Tanoa Sasraku. Terratype soaked in the Sligichan river. Video still, 2022. Image courtesy the artist.
Spike Island, Bristol
28 May – 17 July 2022
by DAVID TRIGG
Tanoa Sasraku has a deep and personal relationship with Britain’s rural landscapes. The young British Ghanaian artist (b1995) grew up in Plymouth, not far from the remote expanses of Dartmoor, where she found solace and a sense of freedom during her unsettled youth. The windswept moorland informs much of her thinking in this compact exhibition at Bristol’s Spike Island, which showcases newly commissioned works on paper, photographs and bronzes. Infusing her work with the materiality of the landscape itself, Sasraku maps unexpected connections between rural environments, emotional memories, buried histories and idiosyncratic mythology in a show that is at once captivating and perplexing.
Tanoa Sasraku. Red Gate (Terratype), 2022. Image courtesy Andy Keate.
The core of the exhibition revolves around a series of wall-mounted works on paper that Sasraku calls Terratypes. Each one comprises multiple sheets of newsprint, which she stains and stencils with earth pigments foraged from the countryside, including yellow ochre from the Isle of Skye and rich orange pigment from Dartmoor. She then machine stitches the sheets together and soaks them in rivers, seawater or bogs before carefully tearing away strips of paper to reveal coloured and patterned strata beneath. Although each rip is carefully considered, the friable surfaces of works such as Red Gate (Terratype) (2022), with its exposed orange, brown and deep ultramarine layers, appear to have been violently slashed. Sasraku describes these ragged amalgamations combining painting, drawing, printmaking, textiles and sculpture as “earth photos”, and they could indeed be considered as a kind of landscape art. But there is more going on here.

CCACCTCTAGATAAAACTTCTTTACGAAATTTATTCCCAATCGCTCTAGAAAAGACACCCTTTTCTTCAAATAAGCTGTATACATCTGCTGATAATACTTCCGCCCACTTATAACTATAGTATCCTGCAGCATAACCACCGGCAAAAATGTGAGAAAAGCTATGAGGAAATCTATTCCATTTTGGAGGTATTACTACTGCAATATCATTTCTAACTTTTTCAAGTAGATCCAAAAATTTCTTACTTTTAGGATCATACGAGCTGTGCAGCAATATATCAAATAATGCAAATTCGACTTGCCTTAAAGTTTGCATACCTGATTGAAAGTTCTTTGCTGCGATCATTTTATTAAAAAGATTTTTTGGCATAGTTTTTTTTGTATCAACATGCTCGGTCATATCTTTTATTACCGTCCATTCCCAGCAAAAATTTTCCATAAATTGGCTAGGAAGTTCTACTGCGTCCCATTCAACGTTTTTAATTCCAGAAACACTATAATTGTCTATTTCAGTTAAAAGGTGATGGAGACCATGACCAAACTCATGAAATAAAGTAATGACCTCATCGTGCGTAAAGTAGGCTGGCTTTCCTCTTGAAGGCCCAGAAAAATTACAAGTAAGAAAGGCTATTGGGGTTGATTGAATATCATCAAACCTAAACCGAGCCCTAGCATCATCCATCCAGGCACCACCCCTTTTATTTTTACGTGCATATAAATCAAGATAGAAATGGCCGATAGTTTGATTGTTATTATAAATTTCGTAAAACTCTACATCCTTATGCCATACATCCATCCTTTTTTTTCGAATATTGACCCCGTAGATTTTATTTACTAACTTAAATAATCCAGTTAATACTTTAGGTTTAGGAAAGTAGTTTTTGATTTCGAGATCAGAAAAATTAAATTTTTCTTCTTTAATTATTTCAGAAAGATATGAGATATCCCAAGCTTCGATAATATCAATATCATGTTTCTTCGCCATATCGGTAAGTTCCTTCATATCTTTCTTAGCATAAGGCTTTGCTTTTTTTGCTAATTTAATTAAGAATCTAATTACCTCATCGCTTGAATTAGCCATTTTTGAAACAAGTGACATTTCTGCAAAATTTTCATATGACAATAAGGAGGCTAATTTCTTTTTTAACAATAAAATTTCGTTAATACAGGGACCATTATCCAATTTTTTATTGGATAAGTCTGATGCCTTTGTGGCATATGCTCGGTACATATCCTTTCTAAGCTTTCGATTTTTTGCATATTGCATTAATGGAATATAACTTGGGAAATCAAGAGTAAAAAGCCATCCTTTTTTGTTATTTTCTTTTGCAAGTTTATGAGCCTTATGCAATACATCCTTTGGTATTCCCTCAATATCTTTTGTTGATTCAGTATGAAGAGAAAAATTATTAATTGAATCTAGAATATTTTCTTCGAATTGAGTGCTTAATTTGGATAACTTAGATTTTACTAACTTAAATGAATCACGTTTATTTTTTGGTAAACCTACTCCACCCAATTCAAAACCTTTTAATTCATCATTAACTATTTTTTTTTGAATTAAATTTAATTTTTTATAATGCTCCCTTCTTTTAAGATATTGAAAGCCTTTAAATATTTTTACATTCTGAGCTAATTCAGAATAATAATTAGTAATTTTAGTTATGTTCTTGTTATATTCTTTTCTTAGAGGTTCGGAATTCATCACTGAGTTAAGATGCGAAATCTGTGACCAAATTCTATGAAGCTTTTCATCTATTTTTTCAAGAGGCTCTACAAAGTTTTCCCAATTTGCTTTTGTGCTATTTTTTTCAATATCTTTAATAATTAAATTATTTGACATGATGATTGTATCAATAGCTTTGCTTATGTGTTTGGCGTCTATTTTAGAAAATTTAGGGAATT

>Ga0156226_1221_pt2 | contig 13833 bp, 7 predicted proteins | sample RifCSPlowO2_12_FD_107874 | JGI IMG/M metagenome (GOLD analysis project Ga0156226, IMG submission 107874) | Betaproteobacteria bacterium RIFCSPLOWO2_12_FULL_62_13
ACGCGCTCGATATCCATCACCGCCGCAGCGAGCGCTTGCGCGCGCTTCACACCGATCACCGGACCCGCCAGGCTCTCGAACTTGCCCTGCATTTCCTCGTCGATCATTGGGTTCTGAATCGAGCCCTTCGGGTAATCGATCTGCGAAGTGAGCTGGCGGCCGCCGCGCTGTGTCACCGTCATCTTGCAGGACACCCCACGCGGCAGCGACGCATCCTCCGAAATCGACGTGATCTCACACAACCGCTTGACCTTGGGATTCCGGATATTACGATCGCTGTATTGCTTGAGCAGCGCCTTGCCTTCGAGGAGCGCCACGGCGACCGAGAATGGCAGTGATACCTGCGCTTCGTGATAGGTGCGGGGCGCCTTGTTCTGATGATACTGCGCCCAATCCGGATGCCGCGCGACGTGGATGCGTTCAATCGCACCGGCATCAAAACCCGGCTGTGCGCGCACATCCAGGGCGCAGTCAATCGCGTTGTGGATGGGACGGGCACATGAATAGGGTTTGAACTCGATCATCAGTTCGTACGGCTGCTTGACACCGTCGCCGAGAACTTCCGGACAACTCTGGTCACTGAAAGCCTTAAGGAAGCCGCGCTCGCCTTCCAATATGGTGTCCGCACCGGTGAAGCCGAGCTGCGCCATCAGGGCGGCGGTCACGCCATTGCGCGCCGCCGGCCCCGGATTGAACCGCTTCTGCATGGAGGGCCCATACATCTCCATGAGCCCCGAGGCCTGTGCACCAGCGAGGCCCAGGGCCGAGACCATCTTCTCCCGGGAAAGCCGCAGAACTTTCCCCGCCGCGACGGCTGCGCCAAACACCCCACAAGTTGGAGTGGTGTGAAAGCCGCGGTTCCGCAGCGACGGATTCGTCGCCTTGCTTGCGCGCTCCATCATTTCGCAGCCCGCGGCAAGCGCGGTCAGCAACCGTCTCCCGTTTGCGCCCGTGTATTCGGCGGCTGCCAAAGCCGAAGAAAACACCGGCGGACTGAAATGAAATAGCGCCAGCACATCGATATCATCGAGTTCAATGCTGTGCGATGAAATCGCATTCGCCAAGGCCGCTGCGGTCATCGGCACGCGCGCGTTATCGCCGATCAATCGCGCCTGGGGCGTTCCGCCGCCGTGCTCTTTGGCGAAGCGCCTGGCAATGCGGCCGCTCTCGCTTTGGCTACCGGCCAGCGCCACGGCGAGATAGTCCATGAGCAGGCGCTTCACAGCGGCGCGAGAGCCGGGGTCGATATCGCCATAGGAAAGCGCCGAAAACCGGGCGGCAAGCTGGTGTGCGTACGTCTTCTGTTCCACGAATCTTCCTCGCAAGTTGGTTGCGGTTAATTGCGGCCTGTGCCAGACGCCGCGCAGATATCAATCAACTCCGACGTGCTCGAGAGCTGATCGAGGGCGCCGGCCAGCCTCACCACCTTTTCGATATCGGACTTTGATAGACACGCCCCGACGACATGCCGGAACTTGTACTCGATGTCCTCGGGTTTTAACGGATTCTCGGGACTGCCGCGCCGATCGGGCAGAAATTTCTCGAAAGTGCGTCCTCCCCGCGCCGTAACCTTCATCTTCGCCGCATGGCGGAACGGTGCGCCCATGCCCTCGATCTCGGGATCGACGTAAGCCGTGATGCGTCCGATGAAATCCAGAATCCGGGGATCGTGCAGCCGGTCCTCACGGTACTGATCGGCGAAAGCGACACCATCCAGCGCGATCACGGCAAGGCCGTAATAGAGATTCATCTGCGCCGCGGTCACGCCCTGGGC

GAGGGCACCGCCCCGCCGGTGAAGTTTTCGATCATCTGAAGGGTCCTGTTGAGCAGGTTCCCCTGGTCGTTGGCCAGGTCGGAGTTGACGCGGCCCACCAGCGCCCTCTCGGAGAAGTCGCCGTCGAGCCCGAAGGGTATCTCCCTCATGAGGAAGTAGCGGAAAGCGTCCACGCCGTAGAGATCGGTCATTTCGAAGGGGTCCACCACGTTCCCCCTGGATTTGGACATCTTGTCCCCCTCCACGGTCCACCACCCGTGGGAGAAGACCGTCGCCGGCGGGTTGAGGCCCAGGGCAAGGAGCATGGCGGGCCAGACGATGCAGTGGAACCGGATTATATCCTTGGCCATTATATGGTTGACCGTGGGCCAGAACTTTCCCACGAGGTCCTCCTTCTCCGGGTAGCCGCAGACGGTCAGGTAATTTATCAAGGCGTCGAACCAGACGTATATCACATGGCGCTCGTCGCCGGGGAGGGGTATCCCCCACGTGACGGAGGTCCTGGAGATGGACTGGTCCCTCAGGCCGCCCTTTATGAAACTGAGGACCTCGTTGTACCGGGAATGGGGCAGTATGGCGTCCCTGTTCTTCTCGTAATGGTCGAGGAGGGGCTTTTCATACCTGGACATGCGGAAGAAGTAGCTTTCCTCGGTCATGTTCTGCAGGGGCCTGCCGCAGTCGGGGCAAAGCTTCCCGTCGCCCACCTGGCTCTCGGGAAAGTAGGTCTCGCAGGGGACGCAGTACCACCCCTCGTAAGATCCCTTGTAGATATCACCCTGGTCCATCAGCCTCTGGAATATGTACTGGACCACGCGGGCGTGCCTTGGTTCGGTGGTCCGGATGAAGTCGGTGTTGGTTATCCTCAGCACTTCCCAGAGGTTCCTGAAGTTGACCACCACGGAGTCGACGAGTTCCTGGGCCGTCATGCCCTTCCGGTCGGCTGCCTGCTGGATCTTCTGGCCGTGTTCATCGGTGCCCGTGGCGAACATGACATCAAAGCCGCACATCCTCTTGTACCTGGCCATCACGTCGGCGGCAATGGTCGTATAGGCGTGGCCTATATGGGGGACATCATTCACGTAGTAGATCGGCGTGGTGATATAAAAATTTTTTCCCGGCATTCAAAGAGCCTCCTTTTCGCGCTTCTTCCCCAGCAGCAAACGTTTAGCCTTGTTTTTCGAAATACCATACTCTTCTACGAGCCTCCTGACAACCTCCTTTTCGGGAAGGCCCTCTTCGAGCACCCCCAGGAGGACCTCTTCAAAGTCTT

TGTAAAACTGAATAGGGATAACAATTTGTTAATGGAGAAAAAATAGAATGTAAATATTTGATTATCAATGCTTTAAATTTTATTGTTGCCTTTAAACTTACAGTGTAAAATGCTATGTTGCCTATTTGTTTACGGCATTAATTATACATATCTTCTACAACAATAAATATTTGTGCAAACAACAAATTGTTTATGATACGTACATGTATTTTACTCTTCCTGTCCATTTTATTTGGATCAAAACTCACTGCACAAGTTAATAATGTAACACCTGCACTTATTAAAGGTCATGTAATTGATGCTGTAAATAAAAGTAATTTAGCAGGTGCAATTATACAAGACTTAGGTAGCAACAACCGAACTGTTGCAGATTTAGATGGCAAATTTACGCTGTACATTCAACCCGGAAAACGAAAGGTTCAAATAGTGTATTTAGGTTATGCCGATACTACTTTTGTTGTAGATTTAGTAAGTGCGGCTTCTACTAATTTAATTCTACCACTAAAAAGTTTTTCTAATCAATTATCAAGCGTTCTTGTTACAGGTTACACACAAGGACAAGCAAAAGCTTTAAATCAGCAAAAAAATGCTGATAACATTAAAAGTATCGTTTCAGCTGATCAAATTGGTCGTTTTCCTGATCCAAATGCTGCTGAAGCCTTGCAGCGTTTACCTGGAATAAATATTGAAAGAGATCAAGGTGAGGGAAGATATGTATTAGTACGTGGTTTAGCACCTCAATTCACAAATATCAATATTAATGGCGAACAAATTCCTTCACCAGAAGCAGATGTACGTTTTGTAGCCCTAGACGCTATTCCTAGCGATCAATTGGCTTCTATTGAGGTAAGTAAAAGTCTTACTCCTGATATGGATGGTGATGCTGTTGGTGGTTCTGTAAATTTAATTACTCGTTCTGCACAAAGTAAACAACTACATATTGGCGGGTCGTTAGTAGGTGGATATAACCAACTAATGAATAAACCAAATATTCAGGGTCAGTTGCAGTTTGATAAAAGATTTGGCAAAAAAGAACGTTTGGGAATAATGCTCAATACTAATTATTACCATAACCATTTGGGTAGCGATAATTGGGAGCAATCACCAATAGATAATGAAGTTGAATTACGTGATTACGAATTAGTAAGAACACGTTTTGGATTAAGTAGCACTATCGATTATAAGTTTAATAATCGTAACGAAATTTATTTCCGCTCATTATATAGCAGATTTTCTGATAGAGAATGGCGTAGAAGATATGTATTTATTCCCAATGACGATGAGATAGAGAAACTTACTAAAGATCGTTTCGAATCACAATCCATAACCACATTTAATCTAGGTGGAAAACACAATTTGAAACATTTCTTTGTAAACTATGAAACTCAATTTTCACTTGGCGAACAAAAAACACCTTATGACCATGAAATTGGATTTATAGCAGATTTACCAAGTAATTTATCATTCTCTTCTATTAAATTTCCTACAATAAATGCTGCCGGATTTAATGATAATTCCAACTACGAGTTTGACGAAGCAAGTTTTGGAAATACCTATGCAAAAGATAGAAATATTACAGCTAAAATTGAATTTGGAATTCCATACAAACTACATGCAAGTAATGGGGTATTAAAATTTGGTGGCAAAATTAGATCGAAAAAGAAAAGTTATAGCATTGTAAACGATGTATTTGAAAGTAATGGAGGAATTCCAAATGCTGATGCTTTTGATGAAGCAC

Tanoa Sasraku. Blue Gate (Terratype), 2022. Image courtesy Andy Keate.
The torn surfaces of the Terratypes reveal a recurring geometric pattern, a subtle motif derived from a Scottish tartan and rendered variously in granite greys, rusty oranges and, sometimes, embossed relief. Inspired by her Caledonian partner, the blocky design has a strong personal significance for Sasraku, though the wall text informs us that it represents “a pixelated or digitised flow of energy or electricity, linking the works in the exhibition in a circuit, which at points oscillate in velocity and intensity”. Curious allusions to electronics continue with titles such as Blue Gate (Terratype) (2022) and Transformer (Terratype) (2021), which respectively refer to the primary building blocks of circuits (gates) and the components that transfer electrical energy from one circuit to another (transformers). While all this could perhaps be construed as a concern with the encroachment of modern technology on ancient landscapes, the rest of the show suggests that Sasraku’s ideas belong to a more arcane realm.
Tanoa Sasraku. Grey Wet-Cell, 2022. Image courtesy Andy Keate.